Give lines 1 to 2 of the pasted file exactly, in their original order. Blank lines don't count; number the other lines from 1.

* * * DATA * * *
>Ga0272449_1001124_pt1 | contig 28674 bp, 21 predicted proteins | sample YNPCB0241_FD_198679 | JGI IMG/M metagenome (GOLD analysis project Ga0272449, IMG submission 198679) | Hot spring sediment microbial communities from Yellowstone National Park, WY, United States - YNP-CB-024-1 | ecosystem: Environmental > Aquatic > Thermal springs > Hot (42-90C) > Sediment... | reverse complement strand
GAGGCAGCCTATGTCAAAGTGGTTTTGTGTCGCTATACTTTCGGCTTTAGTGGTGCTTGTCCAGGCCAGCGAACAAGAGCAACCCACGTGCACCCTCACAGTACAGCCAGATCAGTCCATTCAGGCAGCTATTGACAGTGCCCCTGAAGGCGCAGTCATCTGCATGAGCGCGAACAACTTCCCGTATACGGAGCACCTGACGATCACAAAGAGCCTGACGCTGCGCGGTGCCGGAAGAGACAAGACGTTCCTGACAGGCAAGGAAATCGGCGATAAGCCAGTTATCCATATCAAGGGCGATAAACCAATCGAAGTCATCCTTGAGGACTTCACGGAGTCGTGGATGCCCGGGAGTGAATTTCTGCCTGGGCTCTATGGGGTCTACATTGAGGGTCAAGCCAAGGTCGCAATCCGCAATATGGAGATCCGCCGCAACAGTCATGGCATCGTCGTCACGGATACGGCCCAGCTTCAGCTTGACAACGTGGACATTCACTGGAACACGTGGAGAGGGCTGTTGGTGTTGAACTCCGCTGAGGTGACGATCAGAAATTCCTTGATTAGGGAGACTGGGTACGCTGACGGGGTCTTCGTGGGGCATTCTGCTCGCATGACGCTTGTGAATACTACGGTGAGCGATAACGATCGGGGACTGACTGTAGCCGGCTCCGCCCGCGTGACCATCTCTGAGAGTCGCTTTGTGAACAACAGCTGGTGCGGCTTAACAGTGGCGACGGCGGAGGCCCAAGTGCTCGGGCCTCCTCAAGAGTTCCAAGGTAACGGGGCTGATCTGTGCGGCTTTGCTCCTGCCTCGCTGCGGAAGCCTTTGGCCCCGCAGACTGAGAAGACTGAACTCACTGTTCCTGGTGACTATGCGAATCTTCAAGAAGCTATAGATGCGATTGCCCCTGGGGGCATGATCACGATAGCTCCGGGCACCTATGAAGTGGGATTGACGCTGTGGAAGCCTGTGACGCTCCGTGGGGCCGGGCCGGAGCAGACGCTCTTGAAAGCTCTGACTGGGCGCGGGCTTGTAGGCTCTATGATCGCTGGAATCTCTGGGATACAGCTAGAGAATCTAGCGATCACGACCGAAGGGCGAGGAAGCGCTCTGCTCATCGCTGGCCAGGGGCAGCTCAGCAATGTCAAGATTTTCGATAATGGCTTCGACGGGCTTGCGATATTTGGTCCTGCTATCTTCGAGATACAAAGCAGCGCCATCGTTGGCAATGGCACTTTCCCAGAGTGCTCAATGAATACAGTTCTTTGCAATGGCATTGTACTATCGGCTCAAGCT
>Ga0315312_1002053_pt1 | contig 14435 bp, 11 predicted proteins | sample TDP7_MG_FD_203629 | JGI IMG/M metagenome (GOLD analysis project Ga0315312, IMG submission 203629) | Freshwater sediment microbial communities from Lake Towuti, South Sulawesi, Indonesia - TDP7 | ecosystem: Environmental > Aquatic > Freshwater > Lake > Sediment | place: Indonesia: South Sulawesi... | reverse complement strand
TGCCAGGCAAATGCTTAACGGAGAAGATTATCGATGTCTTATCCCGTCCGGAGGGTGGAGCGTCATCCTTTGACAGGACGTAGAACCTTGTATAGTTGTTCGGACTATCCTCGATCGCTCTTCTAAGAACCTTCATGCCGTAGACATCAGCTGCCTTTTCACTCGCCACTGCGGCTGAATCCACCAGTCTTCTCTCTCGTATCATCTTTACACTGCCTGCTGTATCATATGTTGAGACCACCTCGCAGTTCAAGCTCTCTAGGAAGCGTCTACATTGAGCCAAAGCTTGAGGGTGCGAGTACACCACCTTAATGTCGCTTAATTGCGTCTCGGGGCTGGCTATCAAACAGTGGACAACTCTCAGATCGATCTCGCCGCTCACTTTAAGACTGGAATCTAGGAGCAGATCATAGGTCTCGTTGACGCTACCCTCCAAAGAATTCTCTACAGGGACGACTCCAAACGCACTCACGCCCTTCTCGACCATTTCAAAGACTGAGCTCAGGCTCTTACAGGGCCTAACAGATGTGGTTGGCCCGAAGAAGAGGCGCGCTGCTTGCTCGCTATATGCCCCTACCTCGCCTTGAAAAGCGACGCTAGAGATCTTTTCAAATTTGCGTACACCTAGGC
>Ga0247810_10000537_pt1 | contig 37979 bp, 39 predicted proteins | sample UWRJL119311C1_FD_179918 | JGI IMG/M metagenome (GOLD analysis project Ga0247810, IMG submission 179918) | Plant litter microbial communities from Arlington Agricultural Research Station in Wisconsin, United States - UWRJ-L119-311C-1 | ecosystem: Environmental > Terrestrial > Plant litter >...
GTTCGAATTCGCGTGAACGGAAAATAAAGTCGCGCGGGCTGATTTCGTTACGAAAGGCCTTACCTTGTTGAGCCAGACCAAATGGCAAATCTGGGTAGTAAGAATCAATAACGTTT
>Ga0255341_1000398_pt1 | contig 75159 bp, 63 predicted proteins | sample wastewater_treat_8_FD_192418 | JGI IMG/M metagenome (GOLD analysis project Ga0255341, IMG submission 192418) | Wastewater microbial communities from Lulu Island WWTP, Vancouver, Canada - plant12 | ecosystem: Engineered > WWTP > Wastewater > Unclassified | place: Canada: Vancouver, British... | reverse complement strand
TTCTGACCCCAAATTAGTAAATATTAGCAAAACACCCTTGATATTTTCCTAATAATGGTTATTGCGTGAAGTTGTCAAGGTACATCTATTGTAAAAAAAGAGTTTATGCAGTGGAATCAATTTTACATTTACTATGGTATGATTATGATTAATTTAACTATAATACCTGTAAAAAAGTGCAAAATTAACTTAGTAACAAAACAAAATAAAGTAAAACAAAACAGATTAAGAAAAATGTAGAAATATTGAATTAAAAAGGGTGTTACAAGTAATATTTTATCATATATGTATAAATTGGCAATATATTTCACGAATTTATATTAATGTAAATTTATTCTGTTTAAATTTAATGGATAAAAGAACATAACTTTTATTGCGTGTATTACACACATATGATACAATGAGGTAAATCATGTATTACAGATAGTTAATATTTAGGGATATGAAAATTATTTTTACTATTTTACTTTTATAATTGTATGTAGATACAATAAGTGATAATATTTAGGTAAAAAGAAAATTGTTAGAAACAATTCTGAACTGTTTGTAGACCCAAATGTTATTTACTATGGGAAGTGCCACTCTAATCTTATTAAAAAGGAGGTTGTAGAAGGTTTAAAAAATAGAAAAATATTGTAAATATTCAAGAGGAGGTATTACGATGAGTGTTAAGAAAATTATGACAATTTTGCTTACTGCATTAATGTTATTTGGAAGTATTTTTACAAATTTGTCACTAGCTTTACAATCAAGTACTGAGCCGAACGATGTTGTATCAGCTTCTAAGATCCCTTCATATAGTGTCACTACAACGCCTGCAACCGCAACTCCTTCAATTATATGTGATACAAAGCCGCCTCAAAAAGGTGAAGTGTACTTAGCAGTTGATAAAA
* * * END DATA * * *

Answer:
>Ga0272449_1001124_pt1 | contig 28674 bp, 21 predicted proteins | sample YNPCB0241_FD_198679 | JGI IMG/M metagenome (GOLD analysis project Ga0272449, IMG submission 198679) | Hot spring sediment microbial communities from Yellowstone National Park, WY, United States - YNP-CB-024-1 | ecosystem: Environmental > Aquatic > Thermal springs > Hot (42-90C) > Sediment... | reverse complement strand
GAGGCAGCCTATGTCAAAGTGGTTTTGTGTCGCTATACTTTCGGCTTTAGTGGTGCTTGTCCAGGCCAGCGAACAAGAGCAACCCACGTGCACCCTCACAGTACAGCCAGATCAGTCCATTCAGGCAGCTATTGACAGTGCCCCTGAAGGCGCAGTCATCTGCATGAGCGCGAACAACTTCCCGTATACGGAGCACCTGACGATCACAAAGAGCCTGACGCTGCGCGGTGCCGGAAGAGACAAGACGTTCCTGACAGGCAAGGAAATCGGCGATAAGCCAGTTATCCATATCAAGGGCGATAAACCAATCGAAGTCATCCTTGAGGACTTCACGGAGTCGTGGATGCCCGGGAGTGAATTTCTGCCTGGGCTCTATGGGGTCTACATTGAGGGTCAAGCCAAGGTCGCAATCCGCAATATGGAGATCCGCCGCAACAGTCATGGCATCGTCGTCACGGATACGGCCCAGCTTCAGCTTGACAACGTGGACATTCACTGGAACACGTGGAGAGGGCTGTTGGTGTTGAACTCCGCTGAGGTGACGATCAGAAATTCCTTGATTAGGGAGACTGGGTACGCTGACGGGGTCTTCGTGGGGCATTCTGCTCGCATGACGCTTGTGAATACTACGGTGAGCGATAACGATCGGGGACTGACTGTAGCCGGCTCCGCCCGCGTGACCATCTCTGAGAGTCGCTTTGTGAACAACAGCTGGTGCGGCTTAACAGTGGCGACGGCGGAGGCCCAAGTGCTCGGGCCTCCTCAAGAGTTCCAAGGTAACGGGGCTGATCTGTGCGGCTTTGCTCCTGCCTCGCTGCGGAAGCCTTTGGCCCCGCAGACTGAGAAGACTGAACTCACTGTTCCTGGTGACTATGCGAATCTTCAAGAAGCTATAGATGCGATTGCCCCTGGGGGCATGATCACGATAGCTCCGGGCACCTATGAAGTGGGATTGACGCTGTGGAAGCCTGTGACGCTCCGTGGGGCCGGGCCGGAGCAGACGCTCTTGAAAGCTCTGACTGGGCGCGGGCTTGTAGGCTCTATGATCGCTGGAATCTCTGGGATACAGCTAGAGAATCTAGCGATCACGACCGAAGGGCGAGGAAGCGCTCTGCTCATCGCTGGCCAGGGGCAGCTCAGCAATGTCAAGATTTTCGATAATGGCTTCGACGGGCTTGCGATATTTGGTCCTGCTATCTTCGAGATACAAAGCAGCGCCATCGTTGGCAATGGCACTTTCCCAGAGTGCTCAATGAATACAGTTCTTTGCAATGGCATTGTACTATCGGCTCAAGCT